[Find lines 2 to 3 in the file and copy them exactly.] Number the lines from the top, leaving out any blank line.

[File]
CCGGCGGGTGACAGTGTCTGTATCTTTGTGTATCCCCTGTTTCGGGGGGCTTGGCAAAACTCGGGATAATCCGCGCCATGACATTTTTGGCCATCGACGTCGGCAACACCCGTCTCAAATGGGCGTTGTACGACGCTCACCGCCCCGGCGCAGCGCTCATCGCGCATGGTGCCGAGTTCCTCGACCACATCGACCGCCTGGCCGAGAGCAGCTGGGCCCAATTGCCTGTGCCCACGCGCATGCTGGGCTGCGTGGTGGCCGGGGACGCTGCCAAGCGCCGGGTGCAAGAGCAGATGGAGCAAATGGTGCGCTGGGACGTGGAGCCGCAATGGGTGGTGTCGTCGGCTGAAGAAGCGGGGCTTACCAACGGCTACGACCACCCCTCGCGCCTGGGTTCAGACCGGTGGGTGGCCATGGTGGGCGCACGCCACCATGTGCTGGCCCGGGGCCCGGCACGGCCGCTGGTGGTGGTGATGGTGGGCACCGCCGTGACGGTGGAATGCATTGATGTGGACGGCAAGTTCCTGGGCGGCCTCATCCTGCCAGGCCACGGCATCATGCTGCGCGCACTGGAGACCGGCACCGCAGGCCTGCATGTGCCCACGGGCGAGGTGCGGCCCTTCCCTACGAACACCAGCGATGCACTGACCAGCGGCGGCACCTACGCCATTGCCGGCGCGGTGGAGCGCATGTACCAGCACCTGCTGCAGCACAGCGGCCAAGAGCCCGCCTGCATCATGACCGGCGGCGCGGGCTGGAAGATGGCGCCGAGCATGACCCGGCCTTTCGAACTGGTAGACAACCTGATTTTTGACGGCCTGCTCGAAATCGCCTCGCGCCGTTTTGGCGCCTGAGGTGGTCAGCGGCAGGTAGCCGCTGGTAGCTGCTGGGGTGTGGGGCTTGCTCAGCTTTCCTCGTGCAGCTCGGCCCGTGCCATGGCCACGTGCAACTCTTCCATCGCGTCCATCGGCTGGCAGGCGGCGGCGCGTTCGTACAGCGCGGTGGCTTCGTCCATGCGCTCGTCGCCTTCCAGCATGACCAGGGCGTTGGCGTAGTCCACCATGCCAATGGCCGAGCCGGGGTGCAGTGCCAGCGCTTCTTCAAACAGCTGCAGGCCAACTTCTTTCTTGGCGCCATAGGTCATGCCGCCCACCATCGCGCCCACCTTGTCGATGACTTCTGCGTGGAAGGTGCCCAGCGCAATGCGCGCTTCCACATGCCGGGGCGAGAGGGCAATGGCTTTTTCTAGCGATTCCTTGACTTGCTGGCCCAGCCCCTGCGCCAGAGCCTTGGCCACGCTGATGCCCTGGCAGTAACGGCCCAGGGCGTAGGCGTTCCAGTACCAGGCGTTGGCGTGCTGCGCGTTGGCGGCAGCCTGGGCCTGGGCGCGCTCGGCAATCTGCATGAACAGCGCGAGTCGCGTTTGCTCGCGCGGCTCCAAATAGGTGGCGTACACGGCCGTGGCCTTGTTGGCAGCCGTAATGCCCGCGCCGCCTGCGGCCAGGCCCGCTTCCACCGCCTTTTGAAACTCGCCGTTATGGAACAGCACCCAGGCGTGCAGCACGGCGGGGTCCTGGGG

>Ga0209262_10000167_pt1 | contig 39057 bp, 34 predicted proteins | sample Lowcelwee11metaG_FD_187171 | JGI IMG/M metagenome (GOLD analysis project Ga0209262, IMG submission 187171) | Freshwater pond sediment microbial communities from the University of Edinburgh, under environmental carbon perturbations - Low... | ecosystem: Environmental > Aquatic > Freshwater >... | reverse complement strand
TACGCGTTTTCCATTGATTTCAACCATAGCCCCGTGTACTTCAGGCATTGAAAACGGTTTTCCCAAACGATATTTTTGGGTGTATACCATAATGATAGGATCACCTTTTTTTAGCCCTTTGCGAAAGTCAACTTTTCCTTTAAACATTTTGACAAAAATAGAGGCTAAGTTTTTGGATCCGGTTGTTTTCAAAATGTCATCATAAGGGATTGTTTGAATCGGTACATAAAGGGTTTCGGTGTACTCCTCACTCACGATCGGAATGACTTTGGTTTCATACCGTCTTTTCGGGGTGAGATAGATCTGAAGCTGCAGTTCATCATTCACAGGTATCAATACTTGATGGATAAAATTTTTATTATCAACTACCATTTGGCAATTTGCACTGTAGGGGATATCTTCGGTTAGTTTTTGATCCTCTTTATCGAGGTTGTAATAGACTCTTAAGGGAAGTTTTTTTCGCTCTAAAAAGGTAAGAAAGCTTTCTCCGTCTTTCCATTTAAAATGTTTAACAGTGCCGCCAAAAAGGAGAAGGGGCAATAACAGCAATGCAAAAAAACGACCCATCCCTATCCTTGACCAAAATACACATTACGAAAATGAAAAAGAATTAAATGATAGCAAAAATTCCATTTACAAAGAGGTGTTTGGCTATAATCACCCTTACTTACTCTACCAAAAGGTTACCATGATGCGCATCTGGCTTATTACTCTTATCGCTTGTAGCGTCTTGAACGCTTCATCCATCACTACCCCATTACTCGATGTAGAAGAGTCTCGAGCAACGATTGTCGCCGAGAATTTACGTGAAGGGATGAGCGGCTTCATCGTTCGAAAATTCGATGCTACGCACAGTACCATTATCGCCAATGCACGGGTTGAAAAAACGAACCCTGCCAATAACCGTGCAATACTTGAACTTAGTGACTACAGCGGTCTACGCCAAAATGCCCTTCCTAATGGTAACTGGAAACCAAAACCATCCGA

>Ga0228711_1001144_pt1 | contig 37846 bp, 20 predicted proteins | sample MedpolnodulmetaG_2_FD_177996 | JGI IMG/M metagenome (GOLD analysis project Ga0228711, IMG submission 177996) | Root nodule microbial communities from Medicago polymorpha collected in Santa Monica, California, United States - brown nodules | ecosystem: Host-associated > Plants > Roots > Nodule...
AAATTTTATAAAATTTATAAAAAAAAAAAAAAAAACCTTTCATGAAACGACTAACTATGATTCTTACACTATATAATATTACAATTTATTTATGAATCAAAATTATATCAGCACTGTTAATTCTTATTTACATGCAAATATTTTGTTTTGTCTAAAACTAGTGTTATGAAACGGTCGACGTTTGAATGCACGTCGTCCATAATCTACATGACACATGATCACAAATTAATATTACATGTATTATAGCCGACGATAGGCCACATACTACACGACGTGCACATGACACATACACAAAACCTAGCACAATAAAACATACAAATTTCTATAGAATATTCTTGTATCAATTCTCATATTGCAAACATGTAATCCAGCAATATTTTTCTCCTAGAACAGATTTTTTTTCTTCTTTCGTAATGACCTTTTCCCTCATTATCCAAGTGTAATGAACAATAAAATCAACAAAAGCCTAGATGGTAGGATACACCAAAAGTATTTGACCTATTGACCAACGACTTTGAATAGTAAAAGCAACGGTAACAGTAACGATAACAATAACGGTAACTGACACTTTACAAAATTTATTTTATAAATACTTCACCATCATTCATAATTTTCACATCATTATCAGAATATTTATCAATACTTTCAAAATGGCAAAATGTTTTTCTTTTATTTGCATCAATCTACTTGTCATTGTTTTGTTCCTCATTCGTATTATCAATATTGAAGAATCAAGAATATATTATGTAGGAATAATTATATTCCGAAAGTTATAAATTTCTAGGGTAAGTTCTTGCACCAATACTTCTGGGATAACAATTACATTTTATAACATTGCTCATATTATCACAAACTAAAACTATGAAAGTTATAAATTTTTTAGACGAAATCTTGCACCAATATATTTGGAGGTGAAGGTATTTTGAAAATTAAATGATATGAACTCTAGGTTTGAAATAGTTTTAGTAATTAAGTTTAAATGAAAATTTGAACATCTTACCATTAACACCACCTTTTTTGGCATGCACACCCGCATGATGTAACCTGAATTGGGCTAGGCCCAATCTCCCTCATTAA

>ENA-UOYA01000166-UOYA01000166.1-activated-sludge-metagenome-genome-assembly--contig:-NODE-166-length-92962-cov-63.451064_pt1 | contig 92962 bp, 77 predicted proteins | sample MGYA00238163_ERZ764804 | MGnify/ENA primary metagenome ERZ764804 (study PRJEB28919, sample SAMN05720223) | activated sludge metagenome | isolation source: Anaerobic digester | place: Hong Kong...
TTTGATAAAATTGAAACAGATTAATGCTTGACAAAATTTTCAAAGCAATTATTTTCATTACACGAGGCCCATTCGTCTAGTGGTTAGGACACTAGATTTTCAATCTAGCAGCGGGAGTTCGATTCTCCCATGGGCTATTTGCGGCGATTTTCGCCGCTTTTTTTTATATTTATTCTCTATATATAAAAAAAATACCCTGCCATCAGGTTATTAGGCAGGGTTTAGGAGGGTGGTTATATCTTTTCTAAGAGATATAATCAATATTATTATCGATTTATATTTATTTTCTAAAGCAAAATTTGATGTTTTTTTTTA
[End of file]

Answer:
>Ga0209262_10000167_pt1 | contig 39057 bp, 34 predicted proteins | sample Lowcelwee11metaG_FD_187171 | JGI IMG/M metagenome (GOLD analysis project Ga0209262, IMG submission 187171) | Freshwater pond sediment microbial communities from the University of Edinburgh, under environmental carbon perturbations - Low... | ecosystem: Environmental > Aquatic > Freshwater >... | reverse complement strand
TACGCGTTTTCCATTGATTTCAACCATAGCCCCGTGTACTTCAGGCATTGAAAACGGTTTTCCCAAACGATATTTTTGGGTGTATACCATAATGATAGGATCACCTTTTTTTAGCCCTTTGCGAAAGTCAACTTTTCCTTTAAACATTTTGACAAAAATAGAGGCTAAGTTTTTGGATCCGGTTGTTTTCAAAATGTCATCATAAGGGATTGTTTGAATCGGTACATAAAGGGTTTCGGTGTACTCCTCACTCACGATCGGAATGACTTTGGTTTCATACCGTCTTTTCGGGGTGAGATAGATCTGAAGCTGCAGTTCATCATTCACAGGTATCAATACTTGATGGATAAAATTTTTATTATCAACTACCATTTGGCAATTTGCACTGTAGGGGATATCTTCGGTTAGTTTTTGATCCTCTTTATCGAGGTTGTAATAGACTCTTAAGGGAAGTTTTTTTCGCTCTAAAAAGGTAAGAAAGCTTTCTCCGTCTTTCCATTTAAAATGTTTAACAGTGCCGCCAAAAAGGAGAAGGGGCAATAACAGCAATGCAAAAAAACGACCCATCCCTATCCTTGACCAAAATACACATTACGAAAATGAAAAAGAATTAAATGATAGCAAAAATTCCATTTACAAAGAGGTGTTTGGCTATAATCACCCTTACTTACTCTACCAAAAGGTTACCATGATGCGCATCTGGCTTATTACTCTTATCGCTTGTAGCGTCTTGAACGCTTCATCCATCACTACCCCATTACTCGATGTAGAAGAGTCTCGAGCAACGATTGTCGCCGAGAATTTACGTGAAGGGATGAGCGGCTTCATCGTTCGAAAATTCGATGCTACGCACAGTACCATTATCGCCAATGCACGGGTTGAAAAAACGAACCCTGCCAATAACCGTGCAATACTTGAACTTAGTGACTACAGCGGTCTACGCCAAAATGCCCTTCCTAATGGTAACTGGAAACCAAAACCATCCGA